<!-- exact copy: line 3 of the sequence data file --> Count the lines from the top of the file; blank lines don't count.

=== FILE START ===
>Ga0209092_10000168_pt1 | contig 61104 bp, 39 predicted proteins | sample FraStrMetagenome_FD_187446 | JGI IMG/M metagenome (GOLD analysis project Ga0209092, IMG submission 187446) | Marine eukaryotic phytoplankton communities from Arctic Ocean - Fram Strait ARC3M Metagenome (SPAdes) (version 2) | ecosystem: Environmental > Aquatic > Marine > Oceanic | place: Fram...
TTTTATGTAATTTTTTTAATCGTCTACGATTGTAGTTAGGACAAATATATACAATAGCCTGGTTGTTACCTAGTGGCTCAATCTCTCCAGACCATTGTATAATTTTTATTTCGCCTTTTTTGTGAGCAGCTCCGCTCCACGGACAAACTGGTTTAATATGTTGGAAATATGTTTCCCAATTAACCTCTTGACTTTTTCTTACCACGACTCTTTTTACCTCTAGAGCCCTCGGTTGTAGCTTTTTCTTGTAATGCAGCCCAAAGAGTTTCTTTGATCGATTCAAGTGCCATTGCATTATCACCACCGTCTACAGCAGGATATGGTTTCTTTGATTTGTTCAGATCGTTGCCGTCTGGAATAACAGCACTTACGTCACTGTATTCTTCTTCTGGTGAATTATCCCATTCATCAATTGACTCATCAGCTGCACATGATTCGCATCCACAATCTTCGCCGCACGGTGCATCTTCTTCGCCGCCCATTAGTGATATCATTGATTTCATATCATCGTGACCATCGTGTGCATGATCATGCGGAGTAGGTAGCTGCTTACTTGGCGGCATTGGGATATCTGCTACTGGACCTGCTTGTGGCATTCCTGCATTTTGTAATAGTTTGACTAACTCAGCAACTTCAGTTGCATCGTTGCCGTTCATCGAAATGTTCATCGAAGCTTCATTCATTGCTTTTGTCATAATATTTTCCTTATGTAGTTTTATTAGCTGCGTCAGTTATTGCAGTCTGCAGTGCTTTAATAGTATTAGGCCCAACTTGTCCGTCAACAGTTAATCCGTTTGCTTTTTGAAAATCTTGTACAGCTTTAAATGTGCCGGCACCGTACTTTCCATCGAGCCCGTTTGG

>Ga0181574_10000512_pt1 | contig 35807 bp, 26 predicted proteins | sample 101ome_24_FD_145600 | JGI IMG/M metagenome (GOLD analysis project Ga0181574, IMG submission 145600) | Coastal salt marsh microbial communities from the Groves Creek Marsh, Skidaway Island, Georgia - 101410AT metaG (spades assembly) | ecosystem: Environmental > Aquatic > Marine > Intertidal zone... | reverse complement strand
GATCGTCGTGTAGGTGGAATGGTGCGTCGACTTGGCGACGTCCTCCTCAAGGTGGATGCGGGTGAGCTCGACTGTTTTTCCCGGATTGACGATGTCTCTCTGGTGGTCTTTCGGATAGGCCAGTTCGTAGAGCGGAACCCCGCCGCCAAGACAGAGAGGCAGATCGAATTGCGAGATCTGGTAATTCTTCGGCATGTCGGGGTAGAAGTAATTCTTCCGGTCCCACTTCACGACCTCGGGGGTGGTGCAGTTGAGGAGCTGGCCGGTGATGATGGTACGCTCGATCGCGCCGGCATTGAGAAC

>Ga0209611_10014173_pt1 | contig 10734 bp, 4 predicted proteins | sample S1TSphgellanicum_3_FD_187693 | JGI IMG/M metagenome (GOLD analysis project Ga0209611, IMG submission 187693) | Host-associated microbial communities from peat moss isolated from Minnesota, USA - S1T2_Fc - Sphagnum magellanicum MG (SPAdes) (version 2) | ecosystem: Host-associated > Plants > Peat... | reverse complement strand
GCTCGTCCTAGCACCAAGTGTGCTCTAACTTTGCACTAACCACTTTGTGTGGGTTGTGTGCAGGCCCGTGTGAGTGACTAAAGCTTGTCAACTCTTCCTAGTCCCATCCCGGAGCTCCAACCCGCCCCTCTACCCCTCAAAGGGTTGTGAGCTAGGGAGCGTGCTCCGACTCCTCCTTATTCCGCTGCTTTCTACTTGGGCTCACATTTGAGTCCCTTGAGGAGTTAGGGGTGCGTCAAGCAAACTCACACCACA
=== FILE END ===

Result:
>Ga0181574_10000512_pt1 | contig 35807 bp, 26 predicted proteins | sample 101ome_24_FD_145600 | JGI IMG/M metagenome (GOLD analysis project Ga0181574, IMG submission 145600) | Coastal salt marsh microbial communities from the Groves Creek Marsh, Skidaway Island, Georgia - 101410AT metaG (spades assembly) | ecosystem: Environmental > Aquatic > Marine > Intertidal zone... | reverse complement strand